Male vs Female Kissing Gourami Identification, Breeding, Care

This fish's name comes from the fact that it appears to be kissing, but experts aren't entirely sure about its exact purpose. It is thought to be a simple territorial-challenging action that occurs between two males. This hypothesis is reinforced by the fact that aging appears to reduce the desire to compete with one another. The need for mating territories also lessens with aging.

The kissing gourami, sometimes known as a kisser, is native to the Indonesian island of Java and can also be found in Borneo, Thailand, Malaysia, and Cambodia. This kind of fish is widely grown as a food fish in the southern Indochina region.

This fish comes in three color varieties: pinkish or flesh-colored; silver-green (commonly known as the "green kisser"); and mottled or piebald. The pink variety is less common in nature and is caused by a loss in pigmentation known as leucism. Due to the color preference of aquarium owners, this feature has been carefully developed for the aquarium trade.

    Kissing gouramis have a history of fighting with certain kinds of fish and should not be housed with smaller fish. While they can be kept in a communal tank with medium-sized fish, owners should keep a constant eye on them to ensure they are not attacking other fish. Some species might be added to the tank, such as tetras, barbs, cichlids, and catfish.

    Male vs Female Kissing Gourami Identification

    The male and female kissing gourami are nearly identical in appearance, from their round shape to their thick fleshy lips. Before spawning, it is nearly impossible to confirm the sex of these fish. During the mating season, the female's body gets spherical as it fills with eggs.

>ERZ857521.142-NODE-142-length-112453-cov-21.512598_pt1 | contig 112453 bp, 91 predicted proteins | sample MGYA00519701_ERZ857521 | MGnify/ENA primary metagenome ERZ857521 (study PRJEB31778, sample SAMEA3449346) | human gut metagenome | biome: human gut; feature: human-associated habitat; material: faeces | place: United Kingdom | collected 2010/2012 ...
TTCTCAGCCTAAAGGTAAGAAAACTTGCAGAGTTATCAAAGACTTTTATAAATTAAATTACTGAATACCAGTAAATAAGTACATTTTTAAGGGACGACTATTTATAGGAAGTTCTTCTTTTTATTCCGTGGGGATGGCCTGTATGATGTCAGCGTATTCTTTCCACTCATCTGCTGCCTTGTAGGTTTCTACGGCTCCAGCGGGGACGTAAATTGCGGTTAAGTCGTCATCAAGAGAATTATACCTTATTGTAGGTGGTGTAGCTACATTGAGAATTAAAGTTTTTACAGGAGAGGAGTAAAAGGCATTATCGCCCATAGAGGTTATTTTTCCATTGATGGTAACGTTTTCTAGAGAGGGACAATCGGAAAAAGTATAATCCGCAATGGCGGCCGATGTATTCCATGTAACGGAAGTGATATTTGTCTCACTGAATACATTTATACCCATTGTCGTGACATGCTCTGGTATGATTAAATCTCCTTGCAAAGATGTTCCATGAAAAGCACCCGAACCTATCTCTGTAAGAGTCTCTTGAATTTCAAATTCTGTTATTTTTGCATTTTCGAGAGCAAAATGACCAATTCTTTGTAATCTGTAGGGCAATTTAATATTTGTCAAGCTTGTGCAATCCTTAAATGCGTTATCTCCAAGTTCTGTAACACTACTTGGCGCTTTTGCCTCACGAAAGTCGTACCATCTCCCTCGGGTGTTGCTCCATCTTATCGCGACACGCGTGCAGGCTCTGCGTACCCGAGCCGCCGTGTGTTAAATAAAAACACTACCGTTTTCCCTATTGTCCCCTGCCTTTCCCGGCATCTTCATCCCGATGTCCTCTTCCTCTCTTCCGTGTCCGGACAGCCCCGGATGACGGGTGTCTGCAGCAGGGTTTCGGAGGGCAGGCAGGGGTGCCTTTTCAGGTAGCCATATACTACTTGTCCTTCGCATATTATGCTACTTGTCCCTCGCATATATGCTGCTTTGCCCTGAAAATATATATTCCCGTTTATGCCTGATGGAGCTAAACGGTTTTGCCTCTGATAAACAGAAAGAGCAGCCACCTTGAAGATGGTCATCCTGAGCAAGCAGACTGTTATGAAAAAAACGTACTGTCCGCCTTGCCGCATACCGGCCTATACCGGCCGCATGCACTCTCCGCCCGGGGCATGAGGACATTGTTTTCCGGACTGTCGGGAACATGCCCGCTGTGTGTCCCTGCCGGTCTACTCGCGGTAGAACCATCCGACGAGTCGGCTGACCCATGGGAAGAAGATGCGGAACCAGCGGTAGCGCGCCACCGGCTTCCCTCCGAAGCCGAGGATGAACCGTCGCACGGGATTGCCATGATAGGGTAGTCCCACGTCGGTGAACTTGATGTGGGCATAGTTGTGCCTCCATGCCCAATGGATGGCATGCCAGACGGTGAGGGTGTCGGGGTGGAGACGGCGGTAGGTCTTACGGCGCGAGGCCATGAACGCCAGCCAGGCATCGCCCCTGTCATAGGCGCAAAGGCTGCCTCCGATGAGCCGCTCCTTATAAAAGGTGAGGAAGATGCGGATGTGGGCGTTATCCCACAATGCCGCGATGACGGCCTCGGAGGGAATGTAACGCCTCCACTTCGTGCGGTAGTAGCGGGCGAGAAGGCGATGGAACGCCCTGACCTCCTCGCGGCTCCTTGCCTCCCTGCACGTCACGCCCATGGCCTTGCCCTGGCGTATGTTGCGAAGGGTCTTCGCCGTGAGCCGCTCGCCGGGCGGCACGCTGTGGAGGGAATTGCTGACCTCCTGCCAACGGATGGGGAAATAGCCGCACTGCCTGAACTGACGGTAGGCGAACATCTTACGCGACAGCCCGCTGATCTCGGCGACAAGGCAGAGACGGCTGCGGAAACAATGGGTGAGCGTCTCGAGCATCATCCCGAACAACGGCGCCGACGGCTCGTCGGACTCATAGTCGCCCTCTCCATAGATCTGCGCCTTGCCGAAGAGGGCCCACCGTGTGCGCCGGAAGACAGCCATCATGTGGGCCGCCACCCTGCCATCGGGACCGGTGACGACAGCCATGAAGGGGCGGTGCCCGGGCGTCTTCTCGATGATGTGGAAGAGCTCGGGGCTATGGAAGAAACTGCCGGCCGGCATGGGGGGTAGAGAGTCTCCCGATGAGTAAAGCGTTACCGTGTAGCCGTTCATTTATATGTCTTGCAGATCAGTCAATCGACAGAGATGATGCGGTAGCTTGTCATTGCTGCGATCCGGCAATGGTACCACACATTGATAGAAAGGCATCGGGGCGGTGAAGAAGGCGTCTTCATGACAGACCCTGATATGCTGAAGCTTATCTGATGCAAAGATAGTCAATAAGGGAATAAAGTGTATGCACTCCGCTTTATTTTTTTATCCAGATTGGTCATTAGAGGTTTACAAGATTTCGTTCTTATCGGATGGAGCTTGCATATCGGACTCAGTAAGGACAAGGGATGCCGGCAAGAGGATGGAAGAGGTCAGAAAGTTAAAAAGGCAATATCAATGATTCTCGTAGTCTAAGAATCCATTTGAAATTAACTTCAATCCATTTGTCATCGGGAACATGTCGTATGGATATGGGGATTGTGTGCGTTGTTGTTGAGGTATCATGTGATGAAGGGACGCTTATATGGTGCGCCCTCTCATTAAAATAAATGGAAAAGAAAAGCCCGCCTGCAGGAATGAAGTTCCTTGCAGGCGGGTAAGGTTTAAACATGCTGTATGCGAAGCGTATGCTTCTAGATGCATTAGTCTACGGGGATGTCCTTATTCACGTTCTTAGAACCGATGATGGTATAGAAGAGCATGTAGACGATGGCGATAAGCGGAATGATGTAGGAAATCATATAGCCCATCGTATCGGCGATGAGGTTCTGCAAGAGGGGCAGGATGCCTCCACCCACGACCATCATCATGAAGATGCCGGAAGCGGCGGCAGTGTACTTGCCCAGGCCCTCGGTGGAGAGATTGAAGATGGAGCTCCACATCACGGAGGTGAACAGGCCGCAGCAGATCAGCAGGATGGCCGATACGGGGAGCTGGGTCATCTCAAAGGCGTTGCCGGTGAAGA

Even though male and female specimens are oddly similar, physical size may provide an indication of gender. If you get a chance to observe a group of kissing gouramis, you'll note that the females are slightly larger and thicker-bodied than the males.

    Male vs Female Kissing Gourami Identification, Breeding, Care

    Kissing Gourami Breeding

    Circling is the first step in spawning, followed by nudging and dancing. This is followed by a furious tail pounding. The male eventually curls his body around the female, flipping her upside down. Hundreds or possibly thousands of eggs are released by the female, which are fertilised by the male as they rise to the surface.

    The eggs will stick to floating plants or lettuce if they are placed on the water's surface prior to spawning, and the fry will feed on the infusoria that develops on the plants. After spawning, remove the adult fish since they may consume their own offspring.

    It takes about a day for eggs to hatch, after which the fry will be able to swim on their own. The best way to feed them is to give them very fine flake foods or small live foods like newly hatched brine shrimp.

    Kissing Gourami Breeding Care

    Kissers require warm water and a healthy diet of plant stuff. Artificial plants or strong real plants like Java fern or Java moss can be used as a habitat. The stems of living, tender plants are more likely to be eaten than those that have been wilted.

    While kissers can reach a height of a foot or more in the wild, they normally maintain about half that size in captivity. This species should not be kept in mini-tanks since even a small kisser will grow too large for an aquarium of less than 30 gallons. It is not uncommon for these fish to live for more than a decade with adequate care.

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